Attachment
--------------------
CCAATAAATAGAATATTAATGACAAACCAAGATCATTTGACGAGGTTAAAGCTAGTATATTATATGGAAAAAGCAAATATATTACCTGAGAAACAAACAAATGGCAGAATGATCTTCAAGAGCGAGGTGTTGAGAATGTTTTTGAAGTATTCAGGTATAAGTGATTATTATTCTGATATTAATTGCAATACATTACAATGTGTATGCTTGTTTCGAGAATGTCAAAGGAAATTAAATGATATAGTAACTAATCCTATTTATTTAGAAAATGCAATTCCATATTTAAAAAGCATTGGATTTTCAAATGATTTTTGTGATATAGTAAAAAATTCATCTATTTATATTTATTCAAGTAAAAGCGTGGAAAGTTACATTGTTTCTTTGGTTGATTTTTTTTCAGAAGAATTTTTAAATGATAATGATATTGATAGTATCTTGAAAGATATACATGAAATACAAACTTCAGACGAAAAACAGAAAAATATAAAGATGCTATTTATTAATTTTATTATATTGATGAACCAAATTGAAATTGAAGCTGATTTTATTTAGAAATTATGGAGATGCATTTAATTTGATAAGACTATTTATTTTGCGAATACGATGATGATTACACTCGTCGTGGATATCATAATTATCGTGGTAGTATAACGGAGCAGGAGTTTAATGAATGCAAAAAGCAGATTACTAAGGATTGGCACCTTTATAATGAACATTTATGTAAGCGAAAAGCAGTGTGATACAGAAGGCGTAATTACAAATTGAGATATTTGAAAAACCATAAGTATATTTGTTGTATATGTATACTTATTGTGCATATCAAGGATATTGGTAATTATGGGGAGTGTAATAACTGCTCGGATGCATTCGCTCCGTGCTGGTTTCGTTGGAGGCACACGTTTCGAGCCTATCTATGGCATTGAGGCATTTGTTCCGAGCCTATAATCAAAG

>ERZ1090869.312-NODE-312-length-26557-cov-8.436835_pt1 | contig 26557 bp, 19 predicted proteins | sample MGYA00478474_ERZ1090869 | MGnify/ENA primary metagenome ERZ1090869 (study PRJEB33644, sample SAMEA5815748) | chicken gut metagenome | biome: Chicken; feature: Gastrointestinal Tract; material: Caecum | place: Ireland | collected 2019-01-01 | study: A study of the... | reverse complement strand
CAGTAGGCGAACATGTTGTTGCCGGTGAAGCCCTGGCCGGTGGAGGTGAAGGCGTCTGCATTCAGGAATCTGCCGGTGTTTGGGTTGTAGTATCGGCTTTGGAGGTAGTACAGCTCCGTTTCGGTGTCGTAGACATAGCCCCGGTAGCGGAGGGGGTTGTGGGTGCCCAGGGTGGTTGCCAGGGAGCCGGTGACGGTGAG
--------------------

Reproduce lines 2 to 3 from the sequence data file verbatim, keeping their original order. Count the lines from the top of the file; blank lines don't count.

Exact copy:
>ERZ1090869.312-NODE-312-length-26557-cov-8.436835_pt1 | contig 26557 bp, 19 predicted proteins | sample MGYA00478474_ERZ1090869 | MGnify/ENA primary metagenome ERZ1090869 (study PRJEB33644, sample SAMEA5815748) | chicken gut metagenome | biome: Chicken; feature: Gastrointestinal Tract; material: Caecum | place: Ireland | collected 2019-01-01 | study: A study of the... | reverse complement strand
CAGTAGGCGAACATGTTGTTGCCGGTGAAGCCCTGGCCGGTGGAGGTGAAGGCGTCTGCATTCAGGAATCTGCCGGTGTTTGGGTTGTAGTATCGGCTTTGGAGGTAGTACAGCTCCGTTTCGGTGTCGTAGACATAGCCCCGGTAGCGGAGGGGGTTGTGGGTGCCCAGGGTGGTTGCCAGGGAGCCGGTGACGGTGAG